Now that you've started your homeschooling adventure, you've probably already noticed that socialization is one of the largest myths surrounding homeschooling. One of the most frequently asked questions by homeschooling parents is, "How will my child socialize?". Another common refrain: "His father doesn't even want to consider homeschooling because of socialization issues."
So let me address those people perpetuating this myth. Others can keep reading to make me happy, but I really want to focus on those who are hesitant due to fears around socialization.
What is socialization according to you? According to them? According to society?
Is it being around other children every day? Is it to have real friends? Is it to see people?
How does a traditional school achieve this better than a homeschooling environment?
Without speaking poorly of traditional schools (just because we homeschool doesn't mean that we are all against traditional schools), does sitting with 25 other children in a class and silently listening to an adult in a position of authority represent your idea of socialization? With only two 15-minute recesses during which the children need to go to the washroom, get dressed, play outside, undress and make it back to class?
You’ll probably argue that school is less like that. Nowadays, children are grouped in little islands of four desks; they work in teams; their seating arrangements are flexible, and they can communicate more with each other than in the “old days."
In that case, do you know any homeschooling environment that doesn’t operate like that?
My children work in groups all the time; the seating is very flexible (their bed, a sofa, the treehouse, the kitchen table, the floor in the playroom or the swing outside); they talk with each other during every meal and they come in contact with friends of all ages, backgrounds and academic levels on a regular basis.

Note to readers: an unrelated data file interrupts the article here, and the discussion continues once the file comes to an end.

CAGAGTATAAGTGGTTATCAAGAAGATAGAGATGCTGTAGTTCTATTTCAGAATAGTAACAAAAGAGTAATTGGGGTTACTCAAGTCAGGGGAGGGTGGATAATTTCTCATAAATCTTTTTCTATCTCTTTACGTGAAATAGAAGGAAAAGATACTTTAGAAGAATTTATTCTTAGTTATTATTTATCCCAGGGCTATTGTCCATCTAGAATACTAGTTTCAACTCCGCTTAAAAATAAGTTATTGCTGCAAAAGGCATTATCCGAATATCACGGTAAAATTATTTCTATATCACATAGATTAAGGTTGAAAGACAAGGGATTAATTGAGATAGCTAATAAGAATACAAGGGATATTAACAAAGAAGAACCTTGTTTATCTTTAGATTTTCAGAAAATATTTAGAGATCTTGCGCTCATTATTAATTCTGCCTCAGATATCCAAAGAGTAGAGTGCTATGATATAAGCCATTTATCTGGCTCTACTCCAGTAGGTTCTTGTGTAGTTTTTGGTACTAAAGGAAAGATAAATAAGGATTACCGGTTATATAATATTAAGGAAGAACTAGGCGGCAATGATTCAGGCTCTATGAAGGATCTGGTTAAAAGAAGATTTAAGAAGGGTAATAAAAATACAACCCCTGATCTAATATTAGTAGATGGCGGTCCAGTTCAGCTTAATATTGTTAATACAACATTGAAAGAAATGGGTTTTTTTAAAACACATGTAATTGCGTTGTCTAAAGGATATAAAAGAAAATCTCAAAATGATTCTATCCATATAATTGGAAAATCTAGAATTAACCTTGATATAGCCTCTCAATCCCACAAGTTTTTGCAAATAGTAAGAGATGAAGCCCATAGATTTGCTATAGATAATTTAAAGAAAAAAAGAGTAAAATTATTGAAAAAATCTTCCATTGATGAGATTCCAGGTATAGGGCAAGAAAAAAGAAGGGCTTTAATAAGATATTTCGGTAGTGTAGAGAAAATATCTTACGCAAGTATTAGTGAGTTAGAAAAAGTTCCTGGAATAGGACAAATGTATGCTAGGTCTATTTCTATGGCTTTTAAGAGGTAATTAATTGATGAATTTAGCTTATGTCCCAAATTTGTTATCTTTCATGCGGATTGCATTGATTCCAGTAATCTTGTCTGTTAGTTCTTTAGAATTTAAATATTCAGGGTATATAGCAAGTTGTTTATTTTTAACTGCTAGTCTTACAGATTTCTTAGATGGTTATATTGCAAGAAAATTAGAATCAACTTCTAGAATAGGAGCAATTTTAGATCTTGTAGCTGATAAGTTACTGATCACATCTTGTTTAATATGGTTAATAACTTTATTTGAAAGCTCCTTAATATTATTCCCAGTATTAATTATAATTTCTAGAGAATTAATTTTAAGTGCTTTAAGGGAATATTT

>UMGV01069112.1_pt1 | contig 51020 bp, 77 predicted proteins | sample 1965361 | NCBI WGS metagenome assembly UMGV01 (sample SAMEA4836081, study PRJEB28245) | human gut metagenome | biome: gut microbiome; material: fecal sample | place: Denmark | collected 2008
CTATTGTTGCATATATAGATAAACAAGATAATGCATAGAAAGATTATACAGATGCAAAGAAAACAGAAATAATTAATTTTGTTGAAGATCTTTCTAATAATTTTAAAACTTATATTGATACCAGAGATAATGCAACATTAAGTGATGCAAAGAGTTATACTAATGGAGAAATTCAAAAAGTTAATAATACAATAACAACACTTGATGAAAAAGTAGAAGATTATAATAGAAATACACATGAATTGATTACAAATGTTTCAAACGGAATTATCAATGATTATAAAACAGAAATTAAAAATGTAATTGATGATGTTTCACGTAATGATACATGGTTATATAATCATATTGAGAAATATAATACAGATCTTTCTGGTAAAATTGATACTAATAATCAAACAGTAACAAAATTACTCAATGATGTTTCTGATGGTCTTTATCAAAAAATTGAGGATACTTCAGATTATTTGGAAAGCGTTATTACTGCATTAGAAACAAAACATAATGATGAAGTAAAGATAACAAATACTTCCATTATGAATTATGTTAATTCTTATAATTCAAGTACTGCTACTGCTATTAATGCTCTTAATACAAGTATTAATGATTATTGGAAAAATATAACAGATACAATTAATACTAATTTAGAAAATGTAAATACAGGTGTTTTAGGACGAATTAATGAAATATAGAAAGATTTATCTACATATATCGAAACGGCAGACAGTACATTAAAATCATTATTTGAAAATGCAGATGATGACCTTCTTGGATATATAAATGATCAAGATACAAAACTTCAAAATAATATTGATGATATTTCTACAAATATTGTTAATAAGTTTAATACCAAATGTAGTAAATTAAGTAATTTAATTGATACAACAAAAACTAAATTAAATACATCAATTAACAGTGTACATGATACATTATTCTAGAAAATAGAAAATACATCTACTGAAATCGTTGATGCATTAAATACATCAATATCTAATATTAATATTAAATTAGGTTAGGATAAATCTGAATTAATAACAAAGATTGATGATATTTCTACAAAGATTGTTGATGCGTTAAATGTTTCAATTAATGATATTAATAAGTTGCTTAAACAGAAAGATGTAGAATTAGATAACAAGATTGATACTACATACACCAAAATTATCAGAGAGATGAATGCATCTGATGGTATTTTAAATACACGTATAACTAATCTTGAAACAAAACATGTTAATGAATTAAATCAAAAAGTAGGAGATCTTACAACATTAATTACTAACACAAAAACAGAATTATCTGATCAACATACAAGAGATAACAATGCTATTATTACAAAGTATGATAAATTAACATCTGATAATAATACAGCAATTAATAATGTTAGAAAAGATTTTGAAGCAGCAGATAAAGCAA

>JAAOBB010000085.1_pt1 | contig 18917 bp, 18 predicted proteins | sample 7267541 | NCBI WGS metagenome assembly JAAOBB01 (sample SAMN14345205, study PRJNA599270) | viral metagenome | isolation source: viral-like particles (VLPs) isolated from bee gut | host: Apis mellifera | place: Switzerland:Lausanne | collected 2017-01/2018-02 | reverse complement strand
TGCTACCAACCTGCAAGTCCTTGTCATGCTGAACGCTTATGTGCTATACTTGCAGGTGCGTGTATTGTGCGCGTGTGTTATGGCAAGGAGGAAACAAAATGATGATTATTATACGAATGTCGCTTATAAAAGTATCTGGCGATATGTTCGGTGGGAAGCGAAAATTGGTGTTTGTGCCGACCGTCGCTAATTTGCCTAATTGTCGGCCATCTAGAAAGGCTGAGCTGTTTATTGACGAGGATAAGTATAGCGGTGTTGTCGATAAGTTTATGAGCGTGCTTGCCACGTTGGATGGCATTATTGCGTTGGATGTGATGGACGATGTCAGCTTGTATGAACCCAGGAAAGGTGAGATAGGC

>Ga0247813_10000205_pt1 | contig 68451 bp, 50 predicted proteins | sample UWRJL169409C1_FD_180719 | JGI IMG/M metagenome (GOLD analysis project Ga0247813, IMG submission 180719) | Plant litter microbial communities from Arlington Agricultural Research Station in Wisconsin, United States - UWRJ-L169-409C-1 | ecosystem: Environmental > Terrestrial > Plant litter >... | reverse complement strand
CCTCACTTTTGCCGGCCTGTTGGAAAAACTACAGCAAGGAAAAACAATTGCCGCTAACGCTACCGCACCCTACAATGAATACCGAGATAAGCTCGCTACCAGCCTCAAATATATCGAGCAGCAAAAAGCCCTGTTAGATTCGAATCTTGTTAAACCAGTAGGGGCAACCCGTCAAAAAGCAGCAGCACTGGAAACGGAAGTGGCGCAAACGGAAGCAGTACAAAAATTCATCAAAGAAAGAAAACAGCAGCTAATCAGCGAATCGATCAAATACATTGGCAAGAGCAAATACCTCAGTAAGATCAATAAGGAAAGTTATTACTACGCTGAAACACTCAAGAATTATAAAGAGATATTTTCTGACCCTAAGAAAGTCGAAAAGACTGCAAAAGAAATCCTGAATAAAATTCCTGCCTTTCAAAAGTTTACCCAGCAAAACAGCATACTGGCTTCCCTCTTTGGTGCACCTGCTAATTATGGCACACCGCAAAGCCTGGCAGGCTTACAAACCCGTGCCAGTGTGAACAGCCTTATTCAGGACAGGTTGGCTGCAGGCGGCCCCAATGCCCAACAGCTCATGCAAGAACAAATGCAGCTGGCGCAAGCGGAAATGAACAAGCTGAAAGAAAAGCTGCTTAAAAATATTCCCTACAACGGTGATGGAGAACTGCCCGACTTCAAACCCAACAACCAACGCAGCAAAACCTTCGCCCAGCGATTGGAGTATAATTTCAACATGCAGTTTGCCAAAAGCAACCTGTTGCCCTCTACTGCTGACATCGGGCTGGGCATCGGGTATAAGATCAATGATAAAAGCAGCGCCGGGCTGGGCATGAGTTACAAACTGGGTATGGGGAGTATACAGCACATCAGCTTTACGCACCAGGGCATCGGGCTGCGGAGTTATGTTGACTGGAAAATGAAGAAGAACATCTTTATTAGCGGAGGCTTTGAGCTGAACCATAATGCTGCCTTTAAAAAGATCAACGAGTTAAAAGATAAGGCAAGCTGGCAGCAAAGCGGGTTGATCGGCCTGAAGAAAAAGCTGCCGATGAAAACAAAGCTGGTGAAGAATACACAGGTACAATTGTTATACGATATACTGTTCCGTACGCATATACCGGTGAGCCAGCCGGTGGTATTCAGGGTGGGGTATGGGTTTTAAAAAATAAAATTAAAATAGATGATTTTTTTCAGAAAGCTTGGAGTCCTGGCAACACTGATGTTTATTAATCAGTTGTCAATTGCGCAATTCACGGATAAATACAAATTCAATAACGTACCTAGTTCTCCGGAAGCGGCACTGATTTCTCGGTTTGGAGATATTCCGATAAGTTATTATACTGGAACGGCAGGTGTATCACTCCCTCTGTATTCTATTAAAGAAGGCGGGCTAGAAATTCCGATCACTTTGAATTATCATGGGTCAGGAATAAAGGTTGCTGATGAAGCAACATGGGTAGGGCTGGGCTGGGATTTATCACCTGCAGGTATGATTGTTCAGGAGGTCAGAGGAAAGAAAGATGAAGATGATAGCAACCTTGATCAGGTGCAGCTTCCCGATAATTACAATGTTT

Is that not convincing enough for you?
My schedule is more packed than a politician's! Here’s just a few examples of socialization in the past year.
The children discuss reasons for going to war. The party gets off to a good start with the reading of a children's book. They are between 8 and 15 years old. They have such different perceptions, they listen to each other, correct each other, argue... and grow together!
During a visit to the Pointe-à-Callière museum, my daughter makes her way to her friend whom she hasn’t seen in the last two weeks. They head off arm-in-arm to discover the Greek artefacts on display. They are part of a bigger homeschooling group consisting of children of all ages. Most are between 6 and 15, but there are also younger siblings gravitating around them. The tour guides are amazed by the group. The children are calm and curious, and they are constantly asking relevant questions. One can sense their respect for others and their interest in the exhibit.
Last year at the science fair, young presenters between the ages of 6 and 15 worked together or by themselves for a few months to build a presentation that they shared with at least a hundred people. Throughout the whole evening, they explain how they built their presentation and why they are passionate about this topic. They wrap up the evening with a movie and popcorn while the adults socialize over drinks.
At the Christmas market, the children sell their own crafts. They are basically entrepreneurs. The adults who come to purchase stocking stuffers and small gifts are usually impressed by their talents both as creators and as business people, not to mention their skill at haggling.
One homeschooling father is a chemist. He brings boxes of atomic models to a presentation during which he explains the ins-and-outs of basic chemistry. All the children are fascinated by his demonstration. While the 6-year-olds start building imaginary molecules, the 13 year-olds try to replicate actual molecules. Two weeks later, a homeschooling mother who was formerly an occupational therapist comes by to share her passion. She explains how to maintain a healthy back with diagrams, exercises and advice.
Every other week, the children in the writing club meet to write, tell stories and create posters. They will hold a book fair at the end of the project. They are between 6 and 14 years old. Their stories, all different and very entertaining, are written according to each child's ability. The children are very proud to share their stories with others.